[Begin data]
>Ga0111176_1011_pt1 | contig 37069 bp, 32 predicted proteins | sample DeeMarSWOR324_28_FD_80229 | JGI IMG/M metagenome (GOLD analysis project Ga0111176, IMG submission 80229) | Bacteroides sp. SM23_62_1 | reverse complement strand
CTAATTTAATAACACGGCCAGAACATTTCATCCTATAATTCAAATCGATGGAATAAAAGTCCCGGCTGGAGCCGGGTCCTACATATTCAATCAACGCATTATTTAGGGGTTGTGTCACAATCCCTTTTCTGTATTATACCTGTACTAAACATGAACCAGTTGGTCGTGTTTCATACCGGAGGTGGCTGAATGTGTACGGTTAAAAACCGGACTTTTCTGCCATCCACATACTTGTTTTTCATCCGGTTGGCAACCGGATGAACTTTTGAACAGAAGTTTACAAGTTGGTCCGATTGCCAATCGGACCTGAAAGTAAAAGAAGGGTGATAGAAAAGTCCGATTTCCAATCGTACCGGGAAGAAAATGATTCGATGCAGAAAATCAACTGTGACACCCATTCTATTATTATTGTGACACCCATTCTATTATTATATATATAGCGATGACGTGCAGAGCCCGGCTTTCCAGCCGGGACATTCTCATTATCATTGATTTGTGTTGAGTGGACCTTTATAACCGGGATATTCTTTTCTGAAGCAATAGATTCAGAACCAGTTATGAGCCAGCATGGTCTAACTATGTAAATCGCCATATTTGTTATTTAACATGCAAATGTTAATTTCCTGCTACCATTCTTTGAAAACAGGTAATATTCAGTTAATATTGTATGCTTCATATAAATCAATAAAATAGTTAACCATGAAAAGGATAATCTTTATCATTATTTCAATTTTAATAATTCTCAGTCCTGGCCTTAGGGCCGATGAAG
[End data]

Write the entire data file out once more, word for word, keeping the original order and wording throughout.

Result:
>Ga0111176_1011_pt1 | contig 37069 bp, 32 predicted proteins | sample DeeMarSWOR324_28_FD_80229 | JGI IMG/M metagenome (GOLD analysis project Ga0111176, IMG submission 80229) | Bacteroides sp. SM23_62_1 | reverse complement strand
CTAATTTAATAACACGGCCAGAACATTTCATCCTATAATTCAAATCGATGGAATAAAAGTCCCGGCTGGAGCCGGGTCCTACATATTCAATCAACGCATTATTTAGGGGTTGTGTCACAATCCCTTTTCTGTATTATACCTGTACTAAACATGAACCAGTTGGTCGTGTTTCATACCGGAGGTGGCTGAATGTGTACGGTTAAAAACCGGACTTTTCTGCCATCCACATACTTGTTTTTCATCCGGTTGGCAACCGGATGAACTTTTGAACAGAAGTTTACAAGTTGGTCCGATTGCCAATCGGACCTGAAAGTAAAAGAAGGGTGATAGAAAAGTCCGATTTCCAATCGTACCGGGAAGAAAATGATTCGATGCAGAAAATCAACTGTGACACCCATTCTATTATTATTGTGACACCCATTCTATTATTATATATATAGCGATGACGTGCAGAGCCCGGCTTTCCAGCCGGGACATTCTCATTATCATTGATTTGTGTTGAGTGGACCTTTATAACCGGGATATTCTTTTCTGAAGCAATAGATTCAGAACCAGTTATGAGCCAGCATGGTCTAACTATGTAAATCGCCATATTTGTTATTTAACATGCAAATGTTAATTTCCTGCTACCATTCTTTGAAAACAGGTAATATTCAGTTAATATTGTATGCTTCATATAAATCAATAAAATAGTTAACCATGAAAAGGATAATCTTTATCATTATTTCAATTTTAATAATTCTCAGTCCTGGCCTTAGGGCCGATGAAG